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Wow: MSNBC Panel Grumpily Admits Florida Is...Actually Doing Pretty Well Under DeSantis

Screenshot via MSNBC

Matt covered this brain worms nuttery from GOP-operative-turned-MSNBC-leftist Nicolle Wallace earlier in the week, so consider the following clip a complimentary palate cleanser. This is about as close as you will ever get to an admission of failure from the left, which has been absolutely flogging the narrative that Florida Gov. Ron DeSantis ("DeathSentence") has been presiding over a toxic hellscape in his state. They've thrown everything they've got at him, but the results are in, and even these MSNBC panelists can't help but notice. This is remarkable not because it's revelatory in any way; it's remarkable because of who the messengers are – offering these admissions on national television through gritted teeth: 


Symone Sanders was a Bernie backer who went to work for the Biden administration, recently joining the rolling exodus from the vice president's office. She starts by reminding viewers that she has lots of criticisms of DeSantis, and ends the clip cautioning against "heaping a little too much praise" on the governor, which does not seem like much of a risk at that network. But it's what she sandwiches in between her requisite caveats that is attention-grabbing. After all the hysteria, ratcheted up endlessly, Florida "actually came out alright" on COVID – which is true, as we've noted repeatedly

According to this metric, Florida is smack dab average on "excess deaths" during the pandemic – not bad at all for a state with one of the oldest populations in the country. And the economic progress in Florida speaks for itself. Gov. DeSantis made this point when I interviewed him a few weeks ago: 


"First I would say how many people are moving from his state, fleeing to come to mine for freedom versus vice-versa? And I guarantee you we win in the net — in migration people are leaving California in numbers we’ve never seen because of his failed policies. And here’s what I’d say about the pandemic. If you look at the COVID mortality, people point out California has less per capita mortality than Florida, which is true — they’re also the second youngest state. So if you adjust by age, we’re one of the oldest states, we’re very similar. However, this is where I think his leadership has been terrible. If you look at excess mortality, California’s had a higher percentage of excess mortality since COVID started than Florida — so that includes COVID, but it’s not limited...Those are lockdown deaths, absolutely. Those are deaths that his policies have caused, driving people to despair, drug addiction, lack of opportunities."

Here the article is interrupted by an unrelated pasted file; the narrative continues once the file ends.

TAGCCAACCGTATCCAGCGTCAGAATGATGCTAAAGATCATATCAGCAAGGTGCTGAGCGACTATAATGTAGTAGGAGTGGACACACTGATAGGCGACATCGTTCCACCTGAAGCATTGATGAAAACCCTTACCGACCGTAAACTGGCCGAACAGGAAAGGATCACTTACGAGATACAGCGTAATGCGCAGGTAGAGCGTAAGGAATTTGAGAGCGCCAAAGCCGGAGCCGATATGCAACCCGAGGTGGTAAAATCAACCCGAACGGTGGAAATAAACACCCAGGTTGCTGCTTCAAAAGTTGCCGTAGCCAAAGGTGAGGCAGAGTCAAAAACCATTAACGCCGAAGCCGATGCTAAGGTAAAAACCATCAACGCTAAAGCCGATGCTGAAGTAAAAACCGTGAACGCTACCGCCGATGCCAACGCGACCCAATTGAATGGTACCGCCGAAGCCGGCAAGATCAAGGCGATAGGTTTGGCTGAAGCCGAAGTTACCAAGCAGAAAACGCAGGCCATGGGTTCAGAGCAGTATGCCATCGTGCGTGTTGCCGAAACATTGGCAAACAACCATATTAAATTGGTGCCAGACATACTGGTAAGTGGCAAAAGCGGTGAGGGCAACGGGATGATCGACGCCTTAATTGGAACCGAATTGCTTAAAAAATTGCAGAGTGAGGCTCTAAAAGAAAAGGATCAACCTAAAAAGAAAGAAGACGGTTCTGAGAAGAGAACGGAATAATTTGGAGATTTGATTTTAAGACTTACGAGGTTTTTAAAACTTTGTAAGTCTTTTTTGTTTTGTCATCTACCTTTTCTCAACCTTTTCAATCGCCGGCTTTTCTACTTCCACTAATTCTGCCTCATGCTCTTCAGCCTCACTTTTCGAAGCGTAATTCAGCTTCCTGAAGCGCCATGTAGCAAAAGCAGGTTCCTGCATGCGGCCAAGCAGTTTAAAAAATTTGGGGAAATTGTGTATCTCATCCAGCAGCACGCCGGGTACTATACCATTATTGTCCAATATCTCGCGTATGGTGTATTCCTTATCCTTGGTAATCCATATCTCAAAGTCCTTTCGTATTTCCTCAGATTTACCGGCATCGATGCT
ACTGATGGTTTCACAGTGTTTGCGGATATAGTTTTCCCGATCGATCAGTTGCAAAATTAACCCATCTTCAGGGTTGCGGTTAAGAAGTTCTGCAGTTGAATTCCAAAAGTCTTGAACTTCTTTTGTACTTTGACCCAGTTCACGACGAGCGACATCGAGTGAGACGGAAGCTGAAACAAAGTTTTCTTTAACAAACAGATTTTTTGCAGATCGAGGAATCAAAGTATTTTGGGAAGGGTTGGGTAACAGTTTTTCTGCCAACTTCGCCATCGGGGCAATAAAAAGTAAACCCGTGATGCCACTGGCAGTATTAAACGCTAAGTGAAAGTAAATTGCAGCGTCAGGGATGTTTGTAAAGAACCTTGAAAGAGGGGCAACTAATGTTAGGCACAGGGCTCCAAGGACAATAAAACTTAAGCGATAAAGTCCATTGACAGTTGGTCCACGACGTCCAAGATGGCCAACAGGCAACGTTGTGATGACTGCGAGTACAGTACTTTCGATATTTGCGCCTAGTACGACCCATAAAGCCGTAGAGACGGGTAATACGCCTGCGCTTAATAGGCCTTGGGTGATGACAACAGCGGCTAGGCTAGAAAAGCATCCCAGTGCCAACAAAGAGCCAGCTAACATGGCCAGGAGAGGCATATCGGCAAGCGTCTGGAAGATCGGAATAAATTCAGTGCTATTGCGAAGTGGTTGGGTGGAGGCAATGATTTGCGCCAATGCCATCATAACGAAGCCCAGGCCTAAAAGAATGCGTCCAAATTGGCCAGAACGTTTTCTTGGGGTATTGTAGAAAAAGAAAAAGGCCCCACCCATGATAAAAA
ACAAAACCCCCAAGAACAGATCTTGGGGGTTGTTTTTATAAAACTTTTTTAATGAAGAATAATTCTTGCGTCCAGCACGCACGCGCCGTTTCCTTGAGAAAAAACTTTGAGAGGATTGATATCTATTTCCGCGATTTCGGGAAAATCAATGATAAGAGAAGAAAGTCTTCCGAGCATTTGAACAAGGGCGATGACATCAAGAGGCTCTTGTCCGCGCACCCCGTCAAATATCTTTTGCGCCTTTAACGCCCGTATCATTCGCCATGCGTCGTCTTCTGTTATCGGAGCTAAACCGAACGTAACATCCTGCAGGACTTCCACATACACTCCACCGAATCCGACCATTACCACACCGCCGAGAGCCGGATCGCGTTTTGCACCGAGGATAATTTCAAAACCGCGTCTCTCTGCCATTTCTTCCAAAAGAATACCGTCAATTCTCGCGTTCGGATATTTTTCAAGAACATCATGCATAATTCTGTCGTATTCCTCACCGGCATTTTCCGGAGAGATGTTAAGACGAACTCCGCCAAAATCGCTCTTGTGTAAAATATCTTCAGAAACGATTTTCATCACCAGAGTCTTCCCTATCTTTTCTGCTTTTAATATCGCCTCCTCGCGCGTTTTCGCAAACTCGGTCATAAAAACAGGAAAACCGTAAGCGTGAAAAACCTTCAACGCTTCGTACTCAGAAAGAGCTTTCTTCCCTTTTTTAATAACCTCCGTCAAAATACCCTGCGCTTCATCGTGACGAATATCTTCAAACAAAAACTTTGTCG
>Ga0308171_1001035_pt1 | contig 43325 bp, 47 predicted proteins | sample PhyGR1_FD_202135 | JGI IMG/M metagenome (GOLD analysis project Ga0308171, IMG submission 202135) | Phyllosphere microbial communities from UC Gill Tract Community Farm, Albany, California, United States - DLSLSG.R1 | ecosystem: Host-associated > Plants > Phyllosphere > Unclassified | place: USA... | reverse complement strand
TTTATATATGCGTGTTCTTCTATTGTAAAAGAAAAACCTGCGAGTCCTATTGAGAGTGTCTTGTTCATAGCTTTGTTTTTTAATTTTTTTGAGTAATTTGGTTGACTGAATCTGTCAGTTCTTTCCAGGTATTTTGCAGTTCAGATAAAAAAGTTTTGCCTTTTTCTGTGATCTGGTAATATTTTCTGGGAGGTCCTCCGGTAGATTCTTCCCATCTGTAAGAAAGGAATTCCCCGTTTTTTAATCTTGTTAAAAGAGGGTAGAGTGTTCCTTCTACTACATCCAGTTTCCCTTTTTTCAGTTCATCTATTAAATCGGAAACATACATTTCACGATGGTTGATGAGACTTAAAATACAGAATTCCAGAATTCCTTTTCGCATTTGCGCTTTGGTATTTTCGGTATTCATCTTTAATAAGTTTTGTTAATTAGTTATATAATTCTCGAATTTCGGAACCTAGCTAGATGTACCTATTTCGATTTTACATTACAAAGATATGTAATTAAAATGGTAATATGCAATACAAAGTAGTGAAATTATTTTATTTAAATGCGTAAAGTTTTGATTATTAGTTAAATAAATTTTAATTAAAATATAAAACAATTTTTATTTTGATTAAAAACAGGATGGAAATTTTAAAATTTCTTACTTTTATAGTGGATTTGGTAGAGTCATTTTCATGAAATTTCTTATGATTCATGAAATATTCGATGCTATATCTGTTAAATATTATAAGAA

This was also fun, from the same MSNBC segment

Ignoring the irony of a Bernie backer rooting for corporate lobbyists in this context, Todd informs her that, in fact, the Disney lobbyists had just lost the Florida Senate vote. A few days later, the Florida House followed suit. I've been harshly critical of Disney's hypocrisy, and part of me certainly enjoys seeing Republicans turning the screws to the company here. Ultimately, though, I tend to agree with Charles Cooke and Philip Klein on this tactic: 


I don't like this targeted, punitive, retribution in principle, I don't like the precedent, and I don't know if these particular changes would work out well in practice. If I were convinced that this sort of public "example-making" could help level the playing field by "bullying" institutions back toward cultural neutrality, I might be willing to support it. (For the record, the left uses government levers of power for all sorts of culture war bullying – from the Obama administration suing nuns to force them to violate their beliefs, to the state of Colorado persecuting a baker, to big-city mayors assailing a Christian-run fast-food franchise, to blue states officially boycotting red states, just to name a handful of examples off the top of my head). There is something viscerally appealing about the "fight fire with fire" approach, and many conservatives are unequivocally siding with DeSantis on this. But I suspect escalation will only deepen our angry, dysfunctional polarization on the whole. I understand that the alternative feels like unilateral disarmament in some respects, and I don't know what the best "solution" is (winning elections and legislative battles seems like a pretty good one, actually). But I still can't shake the conviction that this is a misuse of government power and that conservatives shouldn't do what we angrily denounce when it comes from the left. 


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